The politics of suicide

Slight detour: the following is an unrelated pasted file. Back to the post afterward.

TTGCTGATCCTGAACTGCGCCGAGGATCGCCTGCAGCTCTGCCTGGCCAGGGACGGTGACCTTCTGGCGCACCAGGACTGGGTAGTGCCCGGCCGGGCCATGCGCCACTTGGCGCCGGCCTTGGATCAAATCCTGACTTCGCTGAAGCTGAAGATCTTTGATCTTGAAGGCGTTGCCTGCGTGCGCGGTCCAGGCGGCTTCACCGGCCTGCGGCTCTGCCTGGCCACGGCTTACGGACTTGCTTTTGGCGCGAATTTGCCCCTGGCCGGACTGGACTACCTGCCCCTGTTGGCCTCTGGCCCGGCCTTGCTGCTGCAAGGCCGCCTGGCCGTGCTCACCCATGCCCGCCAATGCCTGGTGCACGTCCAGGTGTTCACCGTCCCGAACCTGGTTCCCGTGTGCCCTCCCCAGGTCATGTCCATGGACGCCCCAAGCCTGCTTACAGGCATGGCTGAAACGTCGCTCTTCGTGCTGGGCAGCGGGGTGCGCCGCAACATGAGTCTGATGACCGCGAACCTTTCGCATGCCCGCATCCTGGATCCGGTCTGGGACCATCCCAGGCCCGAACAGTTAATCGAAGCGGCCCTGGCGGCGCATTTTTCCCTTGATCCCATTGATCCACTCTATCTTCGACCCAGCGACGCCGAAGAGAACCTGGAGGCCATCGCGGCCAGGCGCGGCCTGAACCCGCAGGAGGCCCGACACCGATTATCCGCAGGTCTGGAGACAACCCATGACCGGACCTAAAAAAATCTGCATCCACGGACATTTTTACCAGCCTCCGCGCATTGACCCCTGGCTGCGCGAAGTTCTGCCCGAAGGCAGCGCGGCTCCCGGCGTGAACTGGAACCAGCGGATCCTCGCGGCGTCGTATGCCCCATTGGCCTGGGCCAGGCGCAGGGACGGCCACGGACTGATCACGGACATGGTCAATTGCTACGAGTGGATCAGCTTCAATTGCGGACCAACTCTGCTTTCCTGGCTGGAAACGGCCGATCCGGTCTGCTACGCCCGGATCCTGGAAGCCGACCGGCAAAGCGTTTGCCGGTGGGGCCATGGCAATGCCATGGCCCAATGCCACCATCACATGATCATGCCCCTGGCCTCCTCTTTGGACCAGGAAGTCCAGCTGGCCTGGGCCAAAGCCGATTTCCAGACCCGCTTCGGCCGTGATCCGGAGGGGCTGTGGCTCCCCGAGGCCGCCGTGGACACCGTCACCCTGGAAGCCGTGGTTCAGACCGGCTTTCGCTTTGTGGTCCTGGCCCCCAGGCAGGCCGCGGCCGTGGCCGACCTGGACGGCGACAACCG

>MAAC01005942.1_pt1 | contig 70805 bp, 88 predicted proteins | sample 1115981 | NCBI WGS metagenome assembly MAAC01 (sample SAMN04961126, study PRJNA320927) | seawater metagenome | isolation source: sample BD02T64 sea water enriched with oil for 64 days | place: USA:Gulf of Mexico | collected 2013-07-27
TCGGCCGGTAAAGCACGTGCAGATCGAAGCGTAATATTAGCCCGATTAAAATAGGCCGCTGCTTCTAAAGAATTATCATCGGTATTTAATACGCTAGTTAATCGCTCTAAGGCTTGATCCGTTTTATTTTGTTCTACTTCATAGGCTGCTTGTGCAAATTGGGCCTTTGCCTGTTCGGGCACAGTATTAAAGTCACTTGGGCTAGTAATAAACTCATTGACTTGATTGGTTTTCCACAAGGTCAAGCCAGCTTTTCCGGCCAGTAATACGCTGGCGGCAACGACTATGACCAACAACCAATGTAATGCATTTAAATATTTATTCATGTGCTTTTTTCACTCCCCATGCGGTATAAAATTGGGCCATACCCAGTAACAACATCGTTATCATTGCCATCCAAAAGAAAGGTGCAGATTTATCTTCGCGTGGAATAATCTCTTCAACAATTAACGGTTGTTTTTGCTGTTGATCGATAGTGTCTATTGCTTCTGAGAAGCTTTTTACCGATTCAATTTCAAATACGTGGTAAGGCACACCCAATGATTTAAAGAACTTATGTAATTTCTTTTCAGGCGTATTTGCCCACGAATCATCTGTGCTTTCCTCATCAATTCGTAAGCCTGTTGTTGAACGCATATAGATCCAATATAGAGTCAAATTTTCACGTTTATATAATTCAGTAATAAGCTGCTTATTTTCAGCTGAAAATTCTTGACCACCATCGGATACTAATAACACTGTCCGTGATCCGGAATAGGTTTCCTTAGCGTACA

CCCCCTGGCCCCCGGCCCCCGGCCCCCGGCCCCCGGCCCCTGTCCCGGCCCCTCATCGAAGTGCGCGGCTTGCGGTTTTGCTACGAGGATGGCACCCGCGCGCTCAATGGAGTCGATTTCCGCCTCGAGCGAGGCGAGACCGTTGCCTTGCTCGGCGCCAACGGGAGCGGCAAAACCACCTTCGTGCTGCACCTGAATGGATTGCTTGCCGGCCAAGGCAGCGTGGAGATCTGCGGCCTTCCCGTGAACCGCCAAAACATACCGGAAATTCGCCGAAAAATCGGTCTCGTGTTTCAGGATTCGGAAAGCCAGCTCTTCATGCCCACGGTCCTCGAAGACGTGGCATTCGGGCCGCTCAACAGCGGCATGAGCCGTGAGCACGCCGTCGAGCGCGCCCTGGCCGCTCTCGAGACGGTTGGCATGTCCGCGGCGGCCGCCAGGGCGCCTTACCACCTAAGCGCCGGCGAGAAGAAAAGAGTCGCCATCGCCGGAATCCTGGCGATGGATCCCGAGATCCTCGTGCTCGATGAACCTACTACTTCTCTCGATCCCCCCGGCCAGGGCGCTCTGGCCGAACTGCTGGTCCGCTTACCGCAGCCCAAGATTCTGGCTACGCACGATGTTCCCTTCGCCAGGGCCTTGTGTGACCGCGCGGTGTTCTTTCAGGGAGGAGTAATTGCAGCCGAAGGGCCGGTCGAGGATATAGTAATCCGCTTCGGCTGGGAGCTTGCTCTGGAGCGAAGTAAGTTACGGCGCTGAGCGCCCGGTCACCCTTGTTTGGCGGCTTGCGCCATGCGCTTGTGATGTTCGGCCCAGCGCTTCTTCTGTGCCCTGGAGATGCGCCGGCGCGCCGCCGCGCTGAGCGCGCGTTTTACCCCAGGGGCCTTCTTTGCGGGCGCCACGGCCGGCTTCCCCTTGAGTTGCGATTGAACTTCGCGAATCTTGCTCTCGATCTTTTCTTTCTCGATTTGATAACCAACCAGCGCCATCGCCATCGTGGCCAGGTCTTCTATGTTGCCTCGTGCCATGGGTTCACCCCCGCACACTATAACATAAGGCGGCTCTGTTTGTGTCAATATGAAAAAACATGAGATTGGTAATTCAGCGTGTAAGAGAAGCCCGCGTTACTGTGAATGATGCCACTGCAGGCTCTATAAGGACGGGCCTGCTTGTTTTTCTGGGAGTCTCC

Despite having so many friends and associates, not one came out in public to comment on the tragic path Christos Zachopoulos chose to take. Not one television window was dedicated to the choice he made. It was as though important political players attempt suicide every day. We in the Mediterranean are not accustomed to dealing with such subjects, the proof of which lies in the fact that it is perhaps the only statistic we cannot trust from the outset. Data show that some 400 suicides are reported annually in Greece. But this figure is not true, just as the numbers are not true for Italy and other countries. These numbers have given rise to the myth that suicide is more frequent in Northern Europe. The fact is that in Greece (and other countries) the overwhelming majority of suicides are simply attributed to sudden death so that families can bury the victims without encountering any problems with the Church. Moreover, our perception of suicide in the present-day West is rooted in the Bible, in the story of Judas. Indeed, even though Judas’s suicide is mentioned in just one gospel (Matthew), the new religion was quick to adopt this version of his death. The alleged suicide quickly became the archetype of an ignominious, deplorable death, not so much because of the act itself but for the sense of hopelessness that this act engenders. «People do not kill themselves over a political scandal,» we heard a university professor saying on television. Suicide befits the silence of closed communities. As the renowned researcher Georges Minois notes, suicide is perceived as stigmatizing to the family of the victim and to society as whole, because it is perceived by both as a personal failure. According to Minois, sociological studies of the 19th century showed that attributing suicide to social causes enhances the sense of guilt and the need to cover up the fact. Paradoxically, in the ongoing public debate we see a similar train of thought. The debate addresses the seriousness of the act, but not the questions behind it. Attributing the suicide attempt to a sex scandal is certainly the easiest and most television-friendly solution. In fact it is so easy that even Zachopoulos’s «friends» have washed away their own sins by condemning the «moral burden» which the former Culture Ministry general secretary had to carry. Dante had a special place in his Inferno for people who had committed suicide, in the middle ring of the seventh circle – that reserved for the violent, alongside those who had committed murder, blasphemy, sodomy and usury. They were represented by Pier delle Vigne, who took his own life out of desperation. But according to Dante, desperation is a sin, since it means the Devil has convinced the sinner that the Lord is not merciful. And it is not just Christianity in the West that held these views about suicide victims (variously seen as martyrs, sinners, brave or irresponsible). The view was also adopted by the representatives of authority. When the individual belonged to a master, the act of suicide was seen as «punishable» because the death of a serf undermined the lord’s authority. The political and religious elites who ruled over life felt entitled to rule over death too, especially when a death was seen as an act of rebellion, a reaction. But they also cheated, for they ensured that the suicides of nobles and of the faithful were never recorded as such. Nobles and cardinals were entitled to a «dignified death.» Freud described suicide as aggression turned against oneself, but in today’s political landscape, it is viewed almost with embarrassment – just like on television. Perhaps because Zachopoulos’s suicide attempt was not liberating. Not even for him. He did not put an end to a story, but opened one. And there is nothing lewd about it.